• ‘Most popular are restaurants offering capsule descriptions to help you make an informed choice.’
    • ‘To help make your decision-making a little easier, here are 25 capsule reviews that separate the essential cinema from the pretenders to the throne.’
    • ‘Someone asked for a capsule summary of Coraline.’
    • ‘You can find showtimes and capsule reviews in your friendly local City Paper.’
    • ‘With the camp now over, look for a recap and capsule summary of the players who were here.’
    • ‘Actually, I didn't dislike it, and would give it this capsule review.’
    • ‘Here I'll write some capsule reviews of these books.’
    • ‘This text is a capsule review of The Passion Recut, a version of The Passion of The Christ.’
    • ‘In fact, Walker's capsule summary of the movie captures exactly what I dislike about it!’
    • ‘The remainder of the introduction provides capsule summaries of the essays, somewhat under-cutting the need to read the book.’
    • ‘I thought the City Paper capsule review was odd, though, in that it slammed the movie for its ‘liberal’ cliches.’
    • ‘They remember when, commuting to work, they read the ‘Portraits of Grief’ in the New York Times' capsule lives of the dead.’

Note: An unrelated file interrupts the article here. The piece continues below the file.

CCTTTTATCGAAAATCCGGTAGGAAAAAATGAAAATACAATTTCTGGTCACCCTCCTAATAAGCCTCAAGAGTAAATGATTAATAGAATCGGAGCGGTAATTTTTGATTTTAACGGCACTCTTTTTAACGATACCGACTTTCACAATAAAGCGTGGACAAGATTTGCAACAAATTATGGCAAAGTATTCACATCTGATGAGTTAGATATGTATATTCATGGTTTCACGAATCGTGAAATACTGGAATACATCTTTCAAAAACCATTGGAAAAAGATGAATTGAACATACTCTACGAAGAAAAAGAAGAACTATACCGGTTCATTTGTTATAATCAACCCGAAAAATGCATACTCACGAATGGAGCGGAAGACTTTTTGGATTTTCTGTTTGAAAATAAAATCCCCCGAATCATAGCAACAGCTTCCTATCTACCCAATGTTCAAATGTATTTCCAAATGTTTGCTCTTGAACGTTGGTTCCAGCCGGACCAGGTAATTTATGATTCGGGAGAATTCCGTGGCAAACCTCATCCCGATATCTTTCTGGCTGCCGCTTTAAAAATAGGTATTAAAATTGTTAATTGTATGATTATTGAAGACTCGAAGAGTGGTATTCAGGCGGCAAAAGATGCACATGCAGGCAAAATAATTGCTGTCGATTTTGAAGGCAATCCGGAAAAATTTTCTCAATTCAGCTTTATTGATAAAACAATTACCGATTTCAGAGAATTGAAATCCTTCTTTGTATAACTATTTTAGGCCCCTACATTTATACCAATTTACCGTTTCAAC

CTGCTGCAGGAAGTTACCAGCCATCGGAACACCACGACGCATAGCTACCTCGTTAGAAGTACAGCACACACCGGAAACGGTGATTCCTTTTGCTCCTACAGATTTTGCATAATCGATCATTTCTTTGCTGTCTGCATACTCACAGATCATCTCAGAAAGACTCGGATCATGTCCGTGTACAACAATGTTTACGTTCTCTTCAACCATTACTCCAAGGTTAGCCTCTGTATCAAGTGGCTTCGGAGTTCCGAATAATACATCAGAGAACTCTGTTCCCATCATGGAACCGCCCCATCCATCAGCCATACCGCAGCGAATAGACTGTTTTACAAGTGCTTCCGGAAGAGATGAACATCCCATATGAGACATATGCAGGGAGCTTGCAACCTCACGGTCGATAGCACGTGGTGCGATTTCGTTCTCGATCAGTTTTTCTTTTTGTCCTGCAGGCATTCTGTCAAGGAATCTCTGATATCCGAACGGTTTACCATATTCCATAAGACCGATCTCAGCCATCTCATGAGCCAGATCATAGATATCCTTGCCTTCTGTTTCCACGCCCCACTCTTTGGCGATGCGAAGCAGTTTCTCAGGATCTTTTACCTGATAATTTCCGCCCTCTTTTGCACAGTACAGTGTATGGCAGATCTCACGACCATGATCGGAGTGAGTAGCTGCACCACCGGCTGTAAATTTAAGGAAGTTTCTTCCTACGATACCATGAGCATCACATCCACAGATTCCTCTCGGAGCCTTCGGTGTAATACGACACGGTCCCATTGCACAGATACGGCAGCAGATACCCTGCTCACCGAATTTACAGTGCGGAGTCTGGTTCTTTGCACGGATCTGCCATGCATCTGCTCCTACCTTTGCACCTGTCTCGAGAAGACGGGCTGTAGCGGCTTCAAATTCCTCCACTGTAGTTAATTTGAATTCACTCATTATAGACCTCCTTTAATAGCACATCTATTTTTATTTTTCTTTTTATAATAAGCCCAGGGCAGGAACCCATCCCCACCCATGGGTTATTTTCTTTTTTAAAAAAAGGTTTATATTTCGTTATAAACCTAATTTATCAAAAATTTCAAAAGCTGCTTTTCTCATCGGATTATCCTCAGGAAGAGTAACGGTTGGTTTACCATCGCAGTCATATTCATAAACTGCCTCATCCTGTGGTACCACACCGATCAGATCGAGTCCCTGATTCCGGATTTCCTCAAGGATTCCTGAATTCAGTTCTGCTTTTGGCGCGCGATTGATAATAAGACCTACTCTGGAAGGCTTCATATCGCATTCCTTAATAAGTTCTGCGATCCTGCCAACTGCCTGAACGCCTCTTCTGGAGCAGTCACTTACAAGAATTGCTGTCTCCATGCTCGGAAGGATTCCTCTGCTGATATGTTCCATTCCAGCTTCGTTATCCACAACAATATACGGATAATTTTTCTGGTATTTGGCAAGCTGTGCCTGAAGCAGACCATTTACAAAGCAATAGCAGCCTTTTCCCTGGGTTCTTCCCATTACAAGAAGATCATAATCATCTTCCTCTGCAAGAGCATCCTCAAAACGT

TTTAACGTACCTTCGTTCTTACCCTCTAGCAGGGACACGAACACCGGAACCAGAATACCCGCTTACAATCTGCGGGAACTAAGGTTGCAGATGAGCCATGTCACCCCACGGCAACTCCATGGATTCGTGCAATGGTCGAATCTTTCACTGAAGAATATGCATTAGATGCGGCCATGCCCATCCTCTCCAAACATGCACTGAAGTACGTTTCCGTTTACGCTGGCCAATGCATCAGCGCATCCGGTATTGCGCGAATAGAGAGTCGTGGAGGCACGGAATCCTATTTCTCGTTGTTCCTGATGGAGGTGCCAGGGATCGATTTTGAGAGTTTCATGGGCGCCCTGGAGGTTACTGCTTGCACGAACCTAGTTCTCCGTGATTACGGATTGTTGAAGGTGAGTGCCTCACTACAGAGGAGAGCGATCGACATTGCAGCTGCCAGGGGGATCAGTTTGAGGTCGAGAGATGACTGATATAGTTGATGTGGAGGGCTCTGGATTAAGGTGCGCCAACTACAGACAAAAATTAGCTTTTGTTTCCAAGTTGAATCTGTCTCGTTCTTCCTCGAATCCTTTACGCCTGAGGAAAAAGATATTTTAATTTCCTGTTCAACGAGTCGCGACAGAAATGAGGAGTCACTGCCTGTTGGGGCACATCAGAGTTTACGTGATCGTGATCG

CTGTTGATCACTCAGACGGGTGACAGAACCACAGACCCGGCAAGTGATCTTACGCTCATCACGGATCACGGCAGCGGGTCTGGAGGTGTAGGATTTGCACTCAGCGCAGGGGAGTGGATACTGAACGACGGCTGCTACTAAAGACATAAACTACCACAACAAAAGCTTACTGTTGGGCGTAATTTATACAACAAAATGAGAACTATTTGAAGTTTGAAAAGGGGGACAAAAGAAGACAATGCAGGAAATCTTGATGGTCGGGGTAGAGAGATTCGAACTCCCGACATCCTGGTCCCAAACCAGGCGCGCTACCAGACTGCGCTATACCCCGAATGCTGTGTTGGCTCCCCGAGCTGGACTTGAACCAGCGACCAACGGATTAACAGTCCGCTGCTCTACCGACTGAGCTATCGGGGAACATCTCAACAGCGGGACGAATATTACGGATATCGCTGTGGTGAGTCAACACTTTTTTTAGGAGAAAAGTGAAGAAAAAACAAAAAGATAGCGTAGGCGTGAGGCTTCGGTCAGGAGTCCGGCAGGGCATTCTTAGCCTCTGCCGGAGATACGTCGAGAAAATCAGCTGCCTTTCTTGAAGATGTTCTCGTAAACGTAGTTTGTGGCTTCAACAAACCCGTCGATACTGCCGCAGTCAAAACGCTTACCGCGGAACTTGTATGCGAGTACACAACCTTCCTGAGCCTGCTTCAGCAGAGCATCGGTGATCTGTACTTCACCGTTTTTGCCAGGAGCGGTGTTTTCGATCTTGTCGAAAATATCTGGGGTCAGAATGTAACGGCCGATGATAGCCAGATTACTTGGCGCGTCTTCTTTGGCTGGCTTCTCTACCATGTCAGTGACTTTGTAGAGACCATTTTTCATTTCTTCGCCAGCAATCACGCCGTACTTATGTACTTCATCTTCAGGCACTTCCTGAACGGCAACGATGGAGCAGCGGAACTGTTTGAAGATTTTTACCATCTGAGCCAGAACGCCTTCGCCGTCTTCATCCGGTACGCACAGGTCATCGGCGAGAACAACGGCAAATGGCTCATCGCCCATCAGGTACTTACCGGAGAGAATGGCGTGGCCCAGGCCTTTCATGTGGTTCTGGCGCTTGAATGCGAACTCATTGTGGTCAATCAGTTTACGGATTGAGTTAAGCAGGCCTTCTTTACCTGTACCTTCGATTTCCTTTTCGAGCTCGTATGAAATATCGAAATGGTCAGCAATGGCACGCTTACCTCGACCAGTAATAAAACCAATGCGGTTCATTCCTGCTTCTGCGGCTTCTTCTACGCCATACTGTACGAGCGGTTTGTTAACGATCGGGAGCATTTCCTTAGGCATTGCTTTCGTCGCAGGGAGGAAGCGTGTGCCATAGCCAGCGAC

• ‘Yeah, that's about it, nothing too earth shattering in the mix, so I've decided to just sum up my thoughts in a bunch of capsule reviews.’
    • ‘The book then goes on to present capsule narratives of specific aspects of agricultural production and particular sectors.’
    1. 6.1 (of a collection of clothing) consisting of a relatively small set of key items.
      • ‘Inspiration draws from urban warriors re-invented into the subversive capsule collection.’
      • ‘White vinyl sleep coats, goggles and plastic oversized trousers all feature strongly in this capsule menswear collection.’
      • ‘PVC, hot air balloon fabrics and nylon were all featured in this neat capsule collection of black and white womenswear.’
      • ‘He was signed to design a capsule collection that he says will be "fresh and young".’

Origin

Late Middle English (in the general sense small container): via French from Latin capsula, diminutive of capsa (see case).

Pronunciation:

capsule

/ˈkapsəl//ˈkapˌs(y)o͞ol/